Proponents of agile development say that if the state of California does it correctly, the approach could potentially change the culture surrounding how tech companies compete for state contracts.
The thought goes that agile could help the state move away from a model some critics believe rewards companies for maintaining a closed off and secretive stance on their procurement bids.
In at least one recent instance, there is anecdotal evidence that agile is doing exactly that.
Berkeley, Calif.-based CivicActions is among the group of agile developers competing to be one of 15 firms selected for a new vendor pool that the California Health and Human Services Agency is forming to draw on as needed for state projects.
In order to be considered, companies must develop a working prototype of open source software that enables parents of foster children to manage profiles online, view children's residential facilities in their ZIP code and communicate through a private inbox. The entries are due today.
CivicActions decided to invite other agile developers to use a group of California foster parents it knew who would be prospective users of the software prototype. The company identified more than 20 parents who were interested, when only two or three were needed.
The company also posted its open source code for the prototype on GitHub as well as transcripts from its interviews with parents.
"Although the old custom would be to isolate our work from other bidders on the same request for information, we default to open," the firm explained on its blog.
Henry Poole, co-founder and CEO of CivicActions, said that type of collaboration is common among agile developers and could be a departure from the position of "traditional" vendors that California has worked with in the past. Poole said he hopes collaborating will improve, not hurt, his company's chances of being picked for California vendor pool.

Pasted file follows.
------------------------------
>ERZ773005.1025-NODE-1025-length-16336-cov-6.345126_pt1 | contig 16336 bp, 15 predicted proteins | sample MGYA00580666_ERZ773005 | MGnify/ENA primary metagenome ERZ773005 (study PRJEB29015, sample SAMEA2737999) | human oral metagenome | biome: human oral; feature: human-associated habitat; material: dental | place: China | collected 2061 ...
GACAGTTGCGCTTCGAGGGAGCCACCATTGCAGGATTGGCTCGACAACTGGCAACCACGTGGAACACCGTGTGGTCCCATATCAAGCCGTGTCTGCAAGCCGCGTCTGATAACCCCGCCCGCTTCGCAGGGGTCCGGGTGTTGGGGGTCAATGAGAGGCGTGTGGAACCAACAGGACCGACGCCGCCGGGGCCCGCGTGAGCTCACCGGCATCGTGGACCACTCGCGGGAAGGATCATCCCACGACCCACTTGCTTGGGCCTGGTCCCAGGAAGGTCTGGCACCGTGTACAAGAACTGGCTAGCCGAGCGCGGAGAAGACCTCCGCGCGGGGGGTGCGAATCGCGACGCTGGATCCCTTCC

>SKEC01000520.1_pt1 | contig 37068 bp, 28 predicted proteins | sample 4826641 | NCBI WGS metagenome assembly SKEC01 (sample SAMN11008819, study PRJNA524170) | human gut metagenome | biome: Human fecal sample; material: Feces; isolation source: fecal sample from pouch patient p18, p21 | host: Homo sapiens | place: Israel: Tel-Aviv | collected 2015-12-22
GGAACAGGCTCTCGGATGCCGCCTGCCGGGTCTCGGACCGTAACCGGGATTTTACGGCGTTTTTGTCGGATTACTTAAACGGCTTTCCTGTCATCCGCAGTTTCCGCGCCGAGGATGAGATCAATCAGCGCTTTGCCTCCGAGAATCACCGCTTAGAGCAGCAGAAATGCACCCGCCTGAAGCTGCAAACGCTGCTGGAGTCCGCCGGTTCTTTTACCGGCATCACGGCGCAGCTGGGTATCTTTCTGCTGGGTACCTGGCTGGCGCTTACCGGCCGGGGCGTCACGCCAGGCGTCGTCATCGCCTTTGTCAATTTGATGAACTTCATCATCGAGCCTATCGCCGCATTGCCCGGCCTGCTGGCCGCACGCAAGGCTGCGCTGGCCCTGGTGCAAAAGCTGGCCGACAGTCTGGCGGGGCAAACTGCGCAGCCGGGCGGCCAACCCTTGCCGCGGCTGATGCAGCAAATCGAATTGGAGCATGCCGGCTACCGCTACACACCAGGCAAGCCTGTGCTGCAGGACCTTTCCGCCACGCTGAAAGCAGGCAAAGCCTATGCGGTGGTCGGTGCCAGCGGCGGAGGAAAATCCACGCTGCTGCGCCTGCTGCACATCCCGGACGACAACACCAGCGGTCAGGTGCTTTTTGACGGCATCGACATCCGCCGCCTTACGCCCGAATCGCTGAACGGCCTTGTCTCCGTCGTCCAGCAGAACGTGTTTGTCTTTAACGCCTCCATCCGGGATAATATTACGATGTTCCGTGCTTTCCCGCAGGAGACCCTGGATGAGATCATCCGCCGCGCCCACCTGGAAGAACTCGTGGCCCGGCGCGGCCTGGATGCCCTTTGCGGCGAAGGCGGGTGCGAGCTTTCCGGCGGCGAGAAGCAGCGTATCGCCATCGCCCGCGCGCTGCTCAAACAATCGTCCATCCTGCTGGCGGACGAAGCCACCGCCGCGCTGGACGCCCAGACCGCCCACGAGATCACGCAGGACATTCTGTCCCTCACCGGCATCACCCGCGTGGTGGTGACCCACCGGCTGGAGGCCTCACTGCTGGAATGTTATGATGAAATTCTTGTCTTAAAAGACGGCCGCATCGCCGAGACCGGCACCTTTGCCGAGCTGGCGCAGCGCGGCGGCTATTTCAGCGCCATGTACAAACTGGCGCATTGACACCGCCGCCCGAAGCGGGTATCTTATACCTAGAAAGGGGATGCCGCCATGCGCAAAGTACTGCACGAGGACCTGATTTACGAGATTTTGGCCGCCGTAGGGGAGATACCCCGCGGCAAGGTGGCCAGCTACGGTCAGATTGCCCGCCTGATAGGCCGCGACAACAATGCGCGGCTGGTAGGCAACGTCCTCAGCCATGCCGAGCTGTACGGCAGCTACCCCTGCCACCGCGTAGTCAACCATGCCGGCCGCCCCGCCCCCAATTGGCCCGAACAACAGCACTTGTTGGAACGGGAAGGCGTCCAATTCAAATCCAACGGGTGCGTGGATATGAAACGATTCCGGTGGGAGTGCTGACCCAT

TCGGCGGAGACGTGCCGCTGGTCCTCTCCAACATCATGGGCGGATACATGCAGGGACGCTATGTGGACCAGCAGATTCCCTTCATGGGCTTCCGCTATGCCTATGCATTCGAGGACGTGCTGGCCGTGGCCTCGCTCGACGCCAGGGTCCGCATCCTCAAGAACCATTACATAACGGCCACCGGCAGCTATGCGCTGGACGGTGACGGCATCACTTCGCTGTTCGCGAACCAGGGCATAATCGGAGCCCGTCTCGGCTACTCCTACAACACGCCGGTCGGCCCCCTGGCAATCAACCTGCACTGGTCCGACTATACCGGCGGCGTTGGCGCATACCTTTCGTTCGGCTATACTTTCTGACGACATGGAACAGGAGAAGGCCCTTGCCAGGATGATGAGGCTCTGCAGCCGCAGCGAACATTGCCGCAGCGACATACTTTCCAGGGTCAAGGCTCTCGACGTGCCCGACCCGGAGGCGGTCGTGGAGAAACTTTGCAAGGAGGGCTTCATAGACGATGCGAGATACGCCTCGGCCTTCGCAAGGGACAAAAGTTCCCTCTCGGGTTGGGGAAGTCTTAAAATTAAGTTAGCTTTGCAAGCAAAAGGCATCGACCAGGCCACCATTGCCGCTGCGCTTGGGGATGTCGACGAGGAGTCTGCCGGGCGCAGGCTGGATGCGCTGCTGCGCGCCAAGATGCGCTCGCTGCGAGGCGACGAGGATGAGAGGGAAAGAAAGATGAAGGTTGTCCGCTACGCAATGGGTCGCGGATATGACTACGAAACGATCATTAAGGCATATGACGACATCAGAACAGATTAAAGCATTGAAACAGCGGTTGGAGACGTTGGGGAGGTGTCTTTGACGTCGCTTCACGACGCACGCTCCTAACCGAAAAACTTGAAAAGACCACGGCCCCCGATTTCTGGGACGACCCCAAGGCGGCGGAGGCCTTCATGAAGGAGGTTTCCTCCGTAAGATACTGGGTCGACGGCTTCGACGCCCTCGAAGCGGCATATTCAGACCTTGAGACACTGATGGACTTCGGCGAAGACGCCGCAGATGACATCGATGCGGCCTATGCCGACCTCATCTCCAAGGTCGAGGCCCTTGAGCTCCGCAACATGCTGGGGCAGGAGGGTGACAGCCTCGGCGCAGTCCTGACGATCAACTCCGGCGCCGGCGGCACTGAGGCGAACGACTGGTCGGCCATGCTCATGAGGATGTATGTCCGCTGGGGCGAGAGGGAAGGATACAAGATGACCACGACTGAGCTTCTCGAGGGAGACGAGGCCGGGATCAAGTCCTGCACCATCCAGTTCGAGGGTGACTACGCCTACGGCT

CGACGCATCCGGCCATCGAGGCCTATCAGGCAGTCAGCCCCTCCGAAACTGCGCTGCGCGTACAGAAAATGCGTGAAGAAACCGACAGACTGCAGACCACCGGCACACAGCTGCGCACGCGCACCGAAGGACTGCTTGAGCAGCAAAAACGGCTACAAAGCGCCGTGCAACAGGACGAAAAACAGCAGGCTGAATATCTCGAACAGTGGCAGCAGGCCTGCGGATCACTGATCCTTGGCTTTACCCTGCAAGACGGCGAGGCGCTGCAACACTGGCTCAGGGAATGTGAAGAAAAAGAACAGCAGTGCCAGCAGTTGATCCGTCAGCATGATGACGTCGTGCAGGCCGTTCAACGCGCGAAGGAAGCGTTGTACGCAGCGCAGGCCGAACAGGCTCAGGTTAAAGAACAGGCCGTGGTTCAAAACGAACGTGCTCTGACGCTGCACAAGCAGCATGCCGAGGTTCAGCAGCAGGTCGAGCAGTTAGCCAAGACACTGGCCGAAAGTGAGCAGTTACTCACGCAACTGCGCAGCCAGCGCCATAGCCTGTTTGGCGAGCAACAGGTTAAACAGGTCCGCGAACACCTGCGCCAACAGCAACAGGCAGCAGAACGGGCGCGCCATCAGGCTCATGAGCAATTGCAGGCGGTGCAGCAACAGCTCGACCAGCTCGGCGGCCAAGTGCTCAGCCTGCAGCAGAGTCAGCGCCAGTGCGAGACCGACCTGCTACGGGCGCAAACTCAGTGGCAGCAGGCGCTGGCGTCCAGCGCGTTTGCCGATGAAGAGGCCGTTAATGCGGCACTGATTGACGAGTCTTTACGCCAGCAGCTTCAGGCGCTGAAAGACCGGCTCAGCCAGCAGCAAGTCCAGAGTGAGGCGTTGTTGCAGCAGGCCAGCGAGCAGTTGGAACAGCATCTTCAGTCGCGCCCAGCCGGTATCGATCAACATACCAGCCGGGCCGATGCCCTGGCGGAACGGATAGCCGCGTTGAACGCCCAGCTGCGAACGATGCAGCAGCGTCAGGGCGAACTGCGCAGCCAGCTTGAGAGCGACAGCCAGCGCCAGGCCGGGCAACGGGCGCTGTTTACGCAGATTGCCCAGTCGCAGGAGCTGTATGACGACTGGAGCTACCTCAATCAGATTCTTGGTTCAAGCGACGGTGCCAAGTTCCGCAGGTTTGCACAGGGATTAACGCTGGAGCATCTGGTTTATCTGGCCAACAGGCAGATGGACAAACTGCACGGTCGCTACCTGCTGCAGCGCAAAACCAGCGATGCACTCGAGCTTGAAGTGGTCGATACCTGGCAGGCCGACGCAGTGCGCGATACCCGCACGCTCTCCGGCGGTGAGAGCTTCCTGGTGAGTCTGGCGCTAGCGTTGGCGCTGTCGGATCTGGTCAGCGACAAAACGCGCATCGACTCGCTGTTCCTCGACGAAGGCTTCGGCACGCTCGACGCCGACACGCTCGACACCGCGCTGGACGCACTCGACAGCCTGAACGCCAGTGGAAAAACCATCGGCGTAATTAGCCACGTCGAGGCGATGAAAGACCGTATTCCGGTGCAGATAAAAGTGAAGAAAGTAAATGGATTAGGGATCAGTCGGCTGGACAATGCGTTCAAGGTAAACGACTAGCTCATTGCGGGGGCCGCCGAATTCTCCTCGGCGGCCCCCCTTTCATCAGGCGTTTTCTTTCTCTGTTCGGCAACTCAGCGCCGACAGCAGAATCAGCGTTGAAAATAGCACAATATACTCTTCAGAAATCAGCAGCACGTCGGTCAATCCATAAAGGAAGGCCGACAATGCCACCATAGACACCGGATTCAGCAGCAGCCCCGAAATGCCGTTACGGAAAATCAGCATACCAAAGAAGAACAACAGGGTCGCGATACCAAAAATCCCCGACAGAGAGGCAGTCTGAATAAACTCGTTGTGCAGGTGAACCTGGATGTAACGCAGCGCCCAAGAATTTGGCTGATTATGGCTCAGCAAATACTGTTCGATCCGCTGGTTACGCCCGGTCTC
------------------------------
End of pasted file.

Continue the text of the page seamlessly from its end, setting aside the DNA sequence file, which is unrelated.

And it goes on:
"To open this up is pretty normal for us," Poole said.
In the end, Poole said he's a California taxpayer and wants the best vendor pool for the state, even if his company doesn't make it.
CivicActions took a similar open approach last summer competing for the federal government's agile vendor pool that California's is modeled after. And it's not the first time the company has shared an asset: Poole recounted a time several years ago when his company gave away a proprietary spreadsheet for estimating the cost of developing websites.
"In our business, it's talent. It's all about the people. If you have sharp people who work well together and are open in their communication, then you get more work done. It's more fun and the deliverables are better," Poole said.
This article was originally published on TechWire.
Matt Williams was previously the news editor of Govtech.com, and is now a contributor to Government Technology and Public CIO magazines. He also previously served as the managing editor of TechWire, a sister publication to Government Technology.2